During the whole month of Chaitra, the village streets in Odisha reverberate with the jingle of Ghanta also known as brass gong. These are played by Ghanta Patuas in accompaniment to their peculiar dance on the stilts which is very similar to the Karaga dance of Mysore. The dance is dedicated to the Mother Goddess who is known by various names like Sarala, Hingula, Charchika, Bhagavati, and Chandi.
Dance Performance by Ghanta Patua
Ghanta Patuas are the non-Brahmin Sevaks or servants who perform the services meant for the deities. During the auspicious Chaitra, with the blessings of the respective deities attached to the shrines, they set out in groups of two to four dancers. They perform their dance balancing on a rope tied between two poles.
The main dancer dresses in a female attire with a black colour bandana tied on the head like a round cap while the flowing two ends held by him in both the hands separately. He also bears the Ghata or sacred pitcher on his head. The pitcher is tastefully decorated with flowers, sandal paste, vermilion and coloured threads. With the Ghata on the head, the dancer exhibits a variety of Yogic postures. Then he dances a while with bare-feet on a single rope drawn parallel to the ground. Without any support for the hands the dancer displays rare skills of body movements.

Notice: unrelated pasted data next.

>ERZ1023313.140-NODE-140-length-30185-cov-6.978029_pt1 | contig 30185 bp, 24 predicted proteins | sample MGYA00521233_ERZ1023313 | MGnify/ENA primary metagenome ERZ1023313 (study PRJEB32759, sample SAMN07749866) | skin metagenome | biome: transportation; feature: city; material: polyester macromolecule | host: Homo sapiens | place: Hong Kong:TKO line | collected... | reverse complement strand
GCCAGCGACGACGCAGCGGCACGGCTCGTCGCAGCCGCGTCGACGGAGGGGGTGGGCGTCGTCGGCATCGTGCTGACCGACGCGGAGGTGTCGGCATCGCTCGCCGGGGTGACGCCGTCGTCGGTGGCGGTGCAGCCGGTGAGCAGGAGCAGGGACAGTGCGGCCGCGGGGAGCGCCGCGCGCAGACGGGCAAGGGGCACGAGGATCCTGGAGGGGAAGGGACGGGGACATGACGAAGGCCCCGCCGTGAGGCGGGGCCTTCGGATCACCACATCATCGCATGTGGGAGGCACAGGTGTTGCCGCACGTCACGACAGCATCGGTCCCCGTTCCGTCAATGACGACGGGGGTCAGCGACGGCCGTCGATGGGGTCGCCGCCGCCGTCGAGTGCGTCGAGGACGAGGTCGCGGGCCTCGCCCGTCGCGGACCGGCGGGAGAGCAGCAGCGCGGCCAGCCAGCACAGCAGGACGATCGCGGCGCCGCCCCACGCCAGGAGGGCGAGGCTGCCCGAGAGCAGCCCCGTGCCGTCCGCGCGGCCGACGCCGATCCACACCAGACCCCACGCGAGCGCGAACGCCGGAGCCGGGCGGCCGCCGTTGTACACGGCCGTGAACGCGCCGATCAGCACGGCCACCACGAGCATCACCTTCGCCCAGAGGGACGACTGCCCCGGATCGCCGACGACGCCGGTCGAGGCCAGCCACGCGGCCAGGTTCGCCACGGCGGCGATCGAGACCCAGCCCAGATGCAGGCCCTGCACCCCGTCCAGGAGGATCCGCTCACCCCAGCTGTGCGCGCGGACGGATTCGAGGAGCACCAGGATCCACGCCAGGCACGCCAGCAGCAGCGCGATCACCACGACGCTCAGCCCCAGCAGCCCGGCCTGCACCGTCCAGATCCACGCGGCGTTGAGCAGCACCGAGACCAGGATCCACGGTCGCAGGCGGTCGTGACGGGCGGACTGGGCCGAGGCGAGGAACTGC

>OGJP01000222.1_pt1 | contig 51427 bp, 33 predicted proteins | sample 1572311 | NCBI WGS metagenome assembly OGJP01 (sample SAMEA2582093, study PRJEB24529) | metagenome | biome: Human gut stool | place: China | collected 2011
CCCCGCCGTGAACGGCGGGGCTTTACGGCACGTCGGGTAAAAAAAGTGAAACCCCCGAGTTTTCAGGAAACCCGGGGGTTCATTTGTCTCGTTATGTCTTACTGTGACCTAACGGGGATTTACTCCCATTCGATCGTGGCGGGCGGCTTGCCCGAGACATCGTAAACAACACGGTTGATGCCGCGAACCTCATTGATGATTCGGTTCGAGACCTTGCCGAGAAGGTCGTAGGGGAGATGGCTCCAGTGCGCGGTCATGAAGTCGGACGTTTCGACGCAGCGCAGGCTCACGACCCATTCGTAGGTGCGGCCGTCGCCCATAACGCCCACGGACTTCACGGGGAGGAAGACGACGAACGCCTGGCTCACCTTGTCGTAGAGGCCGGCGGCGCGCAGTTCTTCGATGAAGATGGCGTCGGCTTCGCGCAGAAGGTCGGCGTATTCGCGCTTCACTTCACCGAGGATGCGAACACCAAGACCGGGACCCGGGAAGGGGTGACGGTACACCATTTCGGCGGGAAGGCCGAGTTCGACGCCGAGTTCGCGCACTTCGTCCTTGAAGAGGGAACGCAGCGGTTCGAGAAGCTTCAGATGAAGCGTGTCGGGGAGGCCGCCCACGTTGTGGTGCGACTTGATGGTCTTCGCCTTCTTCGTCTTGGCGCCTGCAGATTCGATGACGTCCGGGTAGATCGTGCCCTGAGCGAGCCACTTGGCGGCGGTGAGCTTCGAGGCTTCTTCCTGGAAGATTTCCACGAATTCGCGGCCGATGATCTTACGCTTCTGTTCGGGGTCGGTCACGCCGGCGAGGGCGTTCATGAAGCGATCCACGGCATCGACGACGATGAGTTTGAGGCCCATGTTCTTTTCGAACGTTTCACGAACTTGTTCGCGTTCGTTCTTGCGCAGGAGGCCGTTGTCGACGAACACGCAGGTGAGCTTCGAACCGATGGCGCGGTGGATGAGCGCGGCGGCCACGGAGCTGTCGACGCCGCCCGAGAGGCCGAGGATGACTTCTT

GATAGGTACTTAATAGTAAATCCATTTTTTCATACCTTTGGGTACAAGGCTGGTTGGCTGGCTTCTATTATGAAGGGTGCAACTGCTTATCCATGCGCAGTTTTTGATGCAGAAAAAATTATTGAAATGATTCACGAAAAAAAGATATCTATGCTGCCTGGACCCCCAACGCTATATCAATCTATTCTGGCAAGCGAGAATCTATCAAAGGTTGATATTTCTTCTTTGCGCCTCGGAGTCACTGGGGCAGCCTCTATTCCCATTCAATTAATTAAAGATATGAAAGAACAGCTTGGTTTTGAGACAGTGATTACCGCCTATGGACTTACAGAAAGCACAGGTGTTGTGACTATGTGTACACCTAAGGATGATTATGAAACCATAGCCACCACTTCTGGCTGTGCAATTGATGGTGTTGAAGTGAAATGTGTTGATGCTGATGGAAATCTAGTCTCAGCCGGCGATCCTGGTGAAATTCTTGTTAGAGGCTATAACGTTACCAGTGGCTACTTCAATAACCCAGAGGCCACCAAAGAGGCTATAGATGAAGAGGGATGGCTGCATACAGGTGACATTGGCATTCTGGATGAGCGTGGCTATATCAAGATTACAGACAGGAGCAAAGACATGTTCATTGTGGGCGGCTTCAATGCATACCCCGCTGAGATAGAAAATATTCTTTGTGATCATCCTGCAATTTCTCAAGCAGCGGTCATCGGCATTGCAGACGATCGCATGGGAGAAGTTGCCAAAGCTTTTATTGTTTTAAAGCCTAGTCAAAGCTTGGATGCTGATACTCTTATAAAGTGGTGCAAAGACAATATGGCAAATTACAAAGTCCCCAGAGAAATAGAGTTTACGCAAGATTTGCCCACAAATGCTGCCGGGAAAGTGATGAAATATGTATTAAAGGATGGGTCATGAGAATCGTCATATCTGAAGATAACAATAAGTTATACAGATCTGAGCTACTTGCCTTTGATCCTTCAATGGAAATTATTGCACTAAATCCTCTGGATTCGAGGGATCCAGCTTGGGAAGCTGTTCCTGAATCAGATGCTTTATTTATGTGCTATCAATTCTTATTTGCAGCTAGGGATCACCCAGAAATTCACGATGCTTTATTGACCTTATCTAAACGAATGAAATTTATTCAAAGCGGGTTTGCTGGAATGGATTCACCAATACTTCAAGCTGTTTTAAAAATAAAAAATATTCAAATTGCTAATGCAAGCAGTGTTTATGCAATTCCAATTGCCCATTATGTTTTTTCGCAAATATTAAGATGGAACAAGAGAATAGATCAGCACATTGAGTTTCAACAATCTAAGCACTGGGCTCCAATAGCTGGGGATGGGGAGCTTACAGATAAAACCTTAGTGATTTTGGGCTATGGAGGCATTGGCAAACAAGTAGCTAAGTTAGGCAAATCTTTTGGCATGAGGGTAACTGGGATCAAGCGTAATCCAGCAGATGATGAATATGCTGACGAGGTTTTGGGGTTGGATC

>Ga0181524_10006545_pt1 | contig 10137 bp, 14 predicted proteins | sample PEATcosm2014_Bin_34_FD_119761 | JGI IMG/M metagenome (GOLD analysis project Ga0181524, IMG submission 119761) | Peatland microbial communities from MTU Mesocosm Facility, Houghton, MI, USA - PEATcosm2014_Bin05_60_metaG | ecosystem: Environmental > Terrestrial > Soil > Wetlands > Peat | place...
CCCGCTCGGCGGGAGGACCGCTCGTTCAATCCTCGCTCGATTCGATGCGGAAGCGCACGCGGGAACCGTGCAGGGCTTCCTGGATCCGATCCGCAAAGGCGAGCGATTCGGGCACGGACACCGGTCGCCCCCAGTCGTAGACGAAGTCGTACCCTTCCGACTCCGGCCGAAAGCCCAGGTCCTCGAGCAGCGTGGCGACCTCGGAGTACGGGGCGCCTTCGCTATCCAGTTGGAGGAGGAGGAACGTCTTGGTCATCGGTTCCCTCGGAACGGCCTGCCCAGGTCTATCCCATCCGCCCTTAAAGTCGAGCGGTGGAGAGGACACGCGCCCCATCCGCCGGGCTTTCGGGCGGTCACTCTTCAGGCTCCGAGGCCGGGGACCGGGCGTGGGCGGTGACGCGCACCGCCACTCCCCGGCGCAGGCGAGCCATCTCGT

Dhol and Ghanta are the accompanying instruments and their players, while working out uncanny rhythms control the tempo of the dance. After the performance, the dancers offer holy vermilion paste to the villager and collect money and grains. They move from village to village to showcase their dance skills and get paid in cash or kind for the whole month. They return to their respective shrines for their annual celebration on the first day of the Hindu New Year, Maha Visuva Sankranti.
Such celebrations are marked by small fairs and ornate rituals connected with the worship of Goddesses together with performances of dance and music. Unfortunately, after the advent of modernization, Ghanta Patua dance is fading away. Efforts are on to preserve this folk dance form.
(Last Updated on : 30-12-2013)
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